Re: [..] will likely reach $/TB price parity with ...
It will, undoubtedly.
The question is when ?
And if the world's production capacity is but 12% of the world's needs, the answer is : not soon.
3904 posts • joined 10 Apr 2007
It will, undoubtedly.
The question is when ?
And if the world's production capacity is but 12% of the world's needs, the answer is : not soon.
NO ONE CAN HANDLE DONALD TRUMP !!
Most people can barely stand him.
That would be one point in favor of Trump then : nobody blows harder than him.
The military hardly needs to bring in copyright charges when they have the major charge of treason.
Nothing in the article says that Synology's encryption was insecure. It just states that the disk was encrypted.
Now, given the situation (post-Snowden the brass probably went ballistic), I'm pretty sure that disk was hustled to whatever NSA center they had available and decrypted in record time - National Security and all that - but that doesn't mean that the NSA didn't have to work at it a bit.
Don't think so.
The big problem that Microsoft has now is that its every misstep will be crucified in the media. Microsoft is not the powerhouse it used to be. Billions in the bank no longer guarantee user compliance.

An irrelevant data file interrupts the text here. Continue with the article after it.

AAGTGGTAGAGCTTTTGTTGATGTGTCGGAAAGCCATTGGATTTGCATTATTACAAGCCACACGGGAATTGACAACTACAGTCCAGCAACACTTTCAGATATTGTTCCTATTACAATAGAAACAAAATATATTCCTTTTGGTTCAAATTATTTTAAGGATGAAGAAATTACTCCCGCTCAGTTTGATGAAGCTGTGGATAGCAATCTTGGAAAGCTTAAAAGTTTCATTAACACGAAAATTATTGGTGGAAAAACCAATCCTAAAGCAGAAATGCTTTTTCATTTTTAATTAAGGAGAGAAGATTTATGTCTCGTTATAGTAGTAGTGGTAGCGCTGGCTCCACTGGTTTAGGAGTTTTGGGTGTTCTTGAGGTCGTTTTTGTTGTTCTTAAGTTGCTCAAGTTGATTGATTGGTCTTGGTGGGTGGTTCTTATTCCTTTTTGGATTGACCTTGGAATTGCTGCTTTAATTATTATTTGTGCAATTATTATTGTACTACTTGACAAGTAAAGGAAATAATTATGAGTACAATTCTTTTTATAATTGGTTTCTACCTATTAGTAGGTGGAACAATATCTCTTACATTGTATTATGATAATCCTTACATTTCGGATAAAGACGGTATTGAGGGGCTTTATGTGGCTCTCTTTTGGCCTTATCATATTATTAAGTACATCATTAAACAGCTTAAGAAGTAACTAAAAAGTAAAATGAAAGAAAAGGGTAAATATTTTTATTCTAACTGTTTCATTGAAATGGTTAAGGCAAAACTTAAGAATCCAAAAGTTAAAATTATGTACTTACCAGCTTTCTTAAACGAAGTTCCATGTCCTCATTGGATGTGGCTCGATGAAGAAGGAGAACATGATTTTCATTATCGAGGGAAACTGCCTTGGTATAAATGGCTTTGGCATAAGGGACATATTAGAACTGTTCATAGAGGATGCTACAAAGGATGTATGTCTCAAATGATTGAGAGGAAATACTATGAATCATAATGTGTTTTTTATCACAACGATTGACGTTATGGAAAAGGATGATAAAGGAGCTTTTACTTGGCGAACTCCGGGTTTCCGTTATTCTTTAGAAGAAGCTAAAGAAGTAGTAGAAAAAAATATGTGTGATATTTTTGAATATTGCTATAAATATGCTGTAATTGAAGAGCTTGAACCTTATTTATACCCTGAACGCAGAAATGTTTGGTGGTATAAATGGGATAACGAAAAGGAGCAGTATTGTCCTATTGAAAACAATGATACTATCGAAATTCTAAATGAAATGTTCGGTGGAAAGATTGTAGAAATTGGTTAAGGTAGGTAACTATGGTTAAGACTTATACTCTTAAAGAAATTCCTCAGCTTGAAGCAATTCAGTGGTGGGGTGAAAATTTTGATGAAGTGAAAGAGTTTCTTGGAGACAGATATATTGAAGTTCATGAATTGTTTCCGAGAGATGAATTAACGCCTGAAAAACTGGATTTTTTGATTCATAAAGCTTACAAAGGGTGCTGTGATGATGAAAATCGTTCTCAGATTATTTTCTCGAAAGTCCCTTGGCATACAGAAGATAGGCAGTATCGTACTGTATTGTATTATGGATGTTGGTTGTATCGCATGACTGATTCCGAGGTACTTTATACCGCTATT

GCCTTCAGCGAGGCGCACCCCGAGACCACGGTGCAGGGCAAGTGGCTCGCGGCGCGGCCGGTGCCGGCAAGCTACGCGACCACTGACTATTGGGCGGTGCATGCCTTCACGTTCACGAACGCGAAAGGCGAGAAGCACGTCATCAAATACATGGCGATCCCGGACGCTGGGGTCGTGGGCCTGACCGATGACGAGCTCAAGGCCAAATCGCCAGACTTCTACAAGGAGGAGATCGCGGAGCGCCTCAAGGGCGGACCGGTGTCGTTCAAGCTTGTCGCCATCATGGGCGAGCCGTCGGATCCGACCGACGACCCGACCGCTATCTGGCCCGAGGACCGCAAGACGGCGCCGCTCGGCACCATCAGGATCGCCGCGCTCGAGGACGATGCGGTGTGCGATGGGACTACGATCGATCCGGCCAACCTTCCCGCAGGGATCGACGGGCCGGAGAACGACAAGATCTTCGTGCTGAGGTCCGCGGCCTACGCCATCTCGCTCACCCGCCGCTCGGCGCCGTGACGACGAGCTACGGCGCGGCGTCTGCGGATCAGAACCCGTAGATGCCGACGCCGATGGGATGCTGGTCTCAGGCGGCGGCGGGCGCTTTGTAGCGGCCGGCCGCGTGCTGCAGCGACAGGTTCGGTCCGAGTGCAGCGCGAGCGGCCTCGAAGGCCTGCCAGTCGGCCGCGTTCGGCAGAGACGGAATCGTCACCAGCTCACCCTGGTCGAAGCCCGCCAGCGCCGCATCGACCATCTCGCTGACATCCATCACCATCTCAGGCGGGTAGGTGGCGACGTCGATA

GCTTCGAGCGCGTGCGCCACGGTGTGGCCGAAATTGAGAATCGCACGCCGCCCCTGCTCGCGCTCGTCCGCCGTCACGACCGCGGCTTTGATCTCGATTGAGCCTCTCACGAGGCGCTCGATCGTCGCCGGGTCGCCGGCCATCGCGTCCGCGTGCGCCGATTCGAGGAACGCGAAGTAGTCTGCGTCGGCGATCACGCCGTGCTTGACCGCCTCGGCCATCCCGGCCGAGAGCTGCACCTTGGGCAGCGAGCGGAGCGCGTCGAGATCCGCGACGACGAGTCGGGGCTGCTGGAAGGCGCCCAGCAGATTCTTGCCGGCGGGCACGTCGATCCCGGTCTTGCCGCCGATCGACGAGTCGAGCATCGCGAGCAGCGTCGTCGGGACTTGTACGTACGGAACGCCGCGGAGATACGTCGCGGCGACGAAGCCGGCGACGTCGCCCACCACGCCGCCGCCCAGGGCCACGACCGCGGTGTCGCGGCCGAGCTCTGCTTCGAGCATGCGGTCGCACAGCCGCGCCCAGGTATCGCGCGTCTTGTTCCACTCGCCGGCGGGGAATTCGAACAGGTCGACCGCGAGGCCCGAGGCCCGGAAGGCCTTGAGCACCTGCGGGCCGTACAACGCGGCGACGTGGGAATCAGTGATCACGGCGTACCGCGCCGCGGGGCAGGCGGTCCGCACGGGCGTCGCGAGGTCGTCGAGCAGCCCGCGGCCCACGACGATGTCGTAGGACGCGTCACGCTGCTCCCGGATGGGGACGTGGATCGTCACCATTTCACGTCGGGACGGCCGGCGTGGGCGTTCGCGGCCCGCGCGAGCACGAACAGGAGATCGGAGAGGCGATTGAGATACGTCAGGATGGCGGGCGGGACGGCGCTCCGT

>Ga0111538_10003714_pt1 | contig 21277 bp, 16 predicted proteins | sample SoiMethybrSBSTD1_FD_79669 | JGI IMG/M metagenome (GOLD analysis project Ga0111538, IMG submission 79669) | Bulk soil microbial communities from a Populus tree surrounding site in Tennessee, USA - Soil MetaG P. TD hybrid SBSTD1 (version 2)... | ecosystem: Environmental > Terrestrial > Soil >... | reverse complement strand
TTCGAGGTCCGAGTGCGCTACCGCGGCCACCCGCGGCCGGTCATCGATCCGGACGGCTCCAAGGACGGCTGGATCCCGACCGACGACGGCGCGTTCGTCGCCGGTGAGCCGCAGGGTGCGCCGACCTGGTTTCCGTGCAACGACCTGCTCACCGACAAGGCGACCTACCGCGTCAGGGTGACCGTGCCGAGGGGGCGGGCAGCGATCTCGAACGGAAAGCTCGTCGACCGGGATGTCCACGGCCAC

Windows 95 was a turd, Windows XP was better, and XP SP3 was just about acceptable. In those days, the Internet reared its ugly head and when Vista rolled around, despite all the programmed hype that was Microsoft SOP, it was decried, pilloried and ridiculed and did not take off.
That is something that Microsoft had never before experienced ; rejection. Every single OS edition, every attempt, every tool had, previously, been kept or retired at the whim of Redmond HQ. For the first time in history, a Microsoft OS had been crucified BY THE USERS and Microsoft had been forced to accept its defeat.
I am convinced that historians will peg that as the point at which Microsoft has begun its march into irrelevance.
Meanwhile, Window 1 0 is attempting to save Redmond's bacon by adopting the Internet to an extent that is unheard-of in Redmond-land. Microsoft's marketing department is probably feeling a permanent high with all the potential (read, skewering user's wallets potential), but the Internet is here now, and Microsoft does not control it. Users will decide whether or not Win 1 0 is worth it, and Microsoft can bleat all it wants about Win 1 0 "features", if users don't accept them, 1 0 will fail.